Getting a clear financial picture in Warwick has not been an easy task. Even those with accounting degrees would likely have a difficult time piecing together the complex puzzle of shifting budgetary conditions that have developed in the past couple years without a calculator and some detailed notes in front of them.
Budget complexity in municipal finances is nothing new, and certainly is not unique to Warwick, but regardless Warwick has found itself in the spotlight on more than a few occasions due to the stark contrast between those who maintain the city is in poor financial condition, and those who project a more positive outlook – two distinct “sides” that have emerged out of the debate.
Those on the side that the city is in peril are people like former councilman and school committee member Bob Cushman, who has been shouting about looming financial disaster for years, and providing documentation to back it up. They also include people like current City Council President Steve Merolla, who has preached from his pulpit countless times in recent years about the unsustainability of provisions within collective bargaining agreements and how the city’s well will certainly run dry one day if no changes are made.
On the other side is Mayor Joseph Solomon, who despite calling the city’s state “perilous” in February, has been adamant since that cries of financial turmoil have been largely overblown, and that the city is on the comeback. He got some more ammunition for his argument with the recent upholding of the city’s ‘AA’ bond rating, which came with a glowing report attached that indicated the city’s financial situation was stable, provided the city continued to be aware of its growing liabilities.
The city council has taken an important step in ordering a five-year forecast of the city’s fiscal outlook which will, by the time of this publication, have been discussed publicly at last night’s council meeting. A look through the preliminary presentation of the report shows the results are not all sunshine and rainbows.
Perhaps the most crystallizing piece from the summary is the comparison that equated the city of Warwick to a family with a household income of $75,000 a year. That family would have about $15,000 in secured debt, which could be accurately accounted for. However, it would also have about $240,000 in unsecured debt akin to a high-interest credit card, with no certainty about how that debt can be realistically paid off.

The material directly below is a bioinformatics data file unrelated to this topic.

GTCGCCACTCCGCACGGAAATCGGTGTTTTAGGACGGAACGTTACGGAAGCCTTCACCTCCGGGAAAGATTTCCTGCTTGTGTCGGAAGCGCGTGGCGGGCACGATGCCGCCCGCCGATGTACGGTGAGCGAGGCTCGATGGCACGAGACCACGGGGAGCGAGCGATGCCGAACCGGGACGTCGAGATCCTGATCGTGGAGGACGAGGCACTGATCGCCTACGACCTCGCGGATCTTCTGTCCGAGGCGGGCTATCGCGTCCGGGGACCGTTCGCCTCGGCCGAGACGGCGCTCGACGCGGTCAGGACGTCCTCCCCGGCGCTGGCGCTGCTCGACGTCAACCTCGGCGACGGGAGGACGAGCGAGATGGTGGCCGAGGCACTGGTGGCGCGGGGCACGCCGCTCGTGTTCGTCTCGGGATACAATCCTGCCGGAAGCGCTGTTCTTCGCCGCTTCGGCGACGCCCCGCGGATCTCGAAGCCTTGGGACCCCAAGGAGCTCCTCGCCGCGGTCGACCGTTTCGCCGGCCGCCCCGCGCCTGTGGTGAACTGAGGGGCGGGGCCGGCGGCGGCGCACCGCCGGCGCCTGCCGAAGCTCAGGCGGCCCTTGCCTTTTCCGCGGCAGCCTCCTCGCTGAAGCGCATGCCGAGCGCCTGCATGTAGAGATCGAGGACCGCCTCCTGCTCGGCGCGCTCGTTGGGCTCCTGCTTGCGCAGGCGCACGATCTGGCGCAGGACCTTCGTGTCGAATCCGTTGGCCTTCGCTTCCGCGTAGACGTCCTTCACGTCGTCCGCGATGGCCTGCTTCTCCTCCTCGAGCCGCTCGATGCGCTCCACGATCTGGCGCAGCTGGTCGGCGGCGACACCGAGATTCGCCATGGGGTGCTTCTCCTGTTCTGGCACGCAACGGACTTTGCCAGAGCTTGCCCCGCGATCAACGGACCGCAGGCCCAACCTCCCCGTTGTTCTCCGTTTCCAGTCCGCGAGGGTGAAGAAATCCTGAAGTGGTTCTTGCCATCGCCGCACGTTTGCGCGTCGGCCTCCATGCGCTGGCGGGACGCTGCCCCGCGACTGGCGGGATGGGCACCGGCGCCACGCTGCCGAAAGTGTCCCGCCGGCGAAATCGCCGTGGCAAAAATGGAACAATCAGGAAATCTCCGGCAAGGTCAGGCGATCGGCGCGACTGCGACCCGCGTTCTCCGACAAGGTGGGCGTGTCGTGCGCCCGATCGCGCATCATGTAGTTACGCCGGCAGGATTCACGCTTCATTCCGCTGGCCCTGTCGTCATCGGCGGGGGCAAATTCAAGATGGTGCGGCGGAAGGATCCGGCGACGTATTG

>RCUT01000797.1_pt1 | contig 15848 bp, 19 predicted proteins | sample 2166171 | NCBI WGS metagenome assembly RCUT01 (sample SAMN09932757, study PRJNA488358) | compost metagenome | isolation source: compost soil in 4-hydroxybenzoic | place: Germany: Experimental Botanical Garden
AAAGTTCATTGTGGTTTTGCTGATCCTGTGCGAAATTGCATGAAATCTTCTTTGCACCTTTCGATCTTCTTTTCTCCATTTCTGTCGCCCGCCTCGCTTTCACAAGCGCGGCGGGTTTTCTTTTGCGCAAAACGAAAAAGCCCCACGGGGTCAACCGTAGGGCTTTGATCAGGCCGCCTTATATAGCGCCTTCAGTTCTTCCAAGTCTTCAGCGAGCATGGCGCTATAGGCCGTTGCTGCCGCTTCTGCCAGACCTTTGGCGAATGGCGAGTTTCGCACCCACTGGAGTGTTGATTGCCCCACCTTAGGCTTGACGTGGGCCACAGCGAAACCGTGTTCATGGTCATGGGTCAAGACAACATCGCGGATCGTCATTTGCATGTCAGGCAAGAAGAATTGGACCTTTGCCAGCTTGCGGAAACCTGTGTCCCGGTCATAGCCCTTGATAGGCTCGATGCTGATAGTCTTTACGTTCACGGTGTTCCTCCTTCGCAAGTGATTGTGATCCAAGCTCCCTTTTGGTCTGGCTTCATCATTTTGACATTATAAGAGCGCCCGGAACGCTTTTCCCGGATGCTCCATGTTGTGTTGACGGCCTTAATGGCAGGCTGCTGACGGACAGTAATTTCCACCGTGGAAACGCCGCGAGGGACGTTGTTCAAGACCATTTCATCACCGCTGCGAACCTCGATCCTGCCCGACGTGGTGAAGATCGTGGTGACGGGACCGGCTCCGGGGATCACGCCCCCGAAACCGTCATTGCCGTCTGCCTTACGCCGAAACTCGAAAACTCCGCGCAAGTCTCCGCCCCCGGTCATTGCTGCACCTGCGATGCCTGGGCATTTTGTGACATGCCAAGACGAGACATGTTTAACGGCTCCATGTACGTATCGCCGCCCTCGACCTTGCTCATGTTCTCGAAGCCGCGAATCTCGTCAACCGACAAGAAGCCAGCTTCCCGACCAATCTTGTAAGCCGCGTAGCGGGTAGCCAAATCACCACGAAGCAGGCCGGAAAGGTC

These numbers reflect the city’s ballooning liability for healthcare and retirement benefits (to date, an approximately $840 million obligation), which truly sits at the center of this whole financial debate. Were the city to adequately fund just its healthcare benefits for retirees as they are currently written up, it would take $34 million a year – an impossible figure. As anyone who has experienced a high level of debt before, making minimum monthly payments on such a sum to get by – or to “pay as you go” as the report calls it – will only exacerbate the situation, as accrued interest in the long run will outpace the contributions, resulting in an ever-increasing principle.
There are no easy solutions to this problem, but ordering a realistic five-year projection and having honest conversations about what needs to be done is a start. It is for this reason that we also commend the Warwick School Department for taking the initiative to develop a five-year forecast of their own.
We hope, truly, that by developing such a plan, the city and schools can work collaboratively when budget time comes each year while working off the same exact financial data, so that there are no surprises and accusations of hiding numbers as has happened in the past. The fact that this process is occurring publicly is another win for taxpayers, as they are obviously the ones with a stake in the ultimate health of the city’s finances.
Truthfully, the only “side” anybody should be on in this matter is the side of the truth – as numbers do not have agendas or seek to satisfy anybody’s ego. Taxpayers deserve an accurate portrayal of the financial health of the place they call home, and we are tentatively hopeful that a more accurate picture of that health will give those in the position to make tough changes the confidence to put those reforms forth.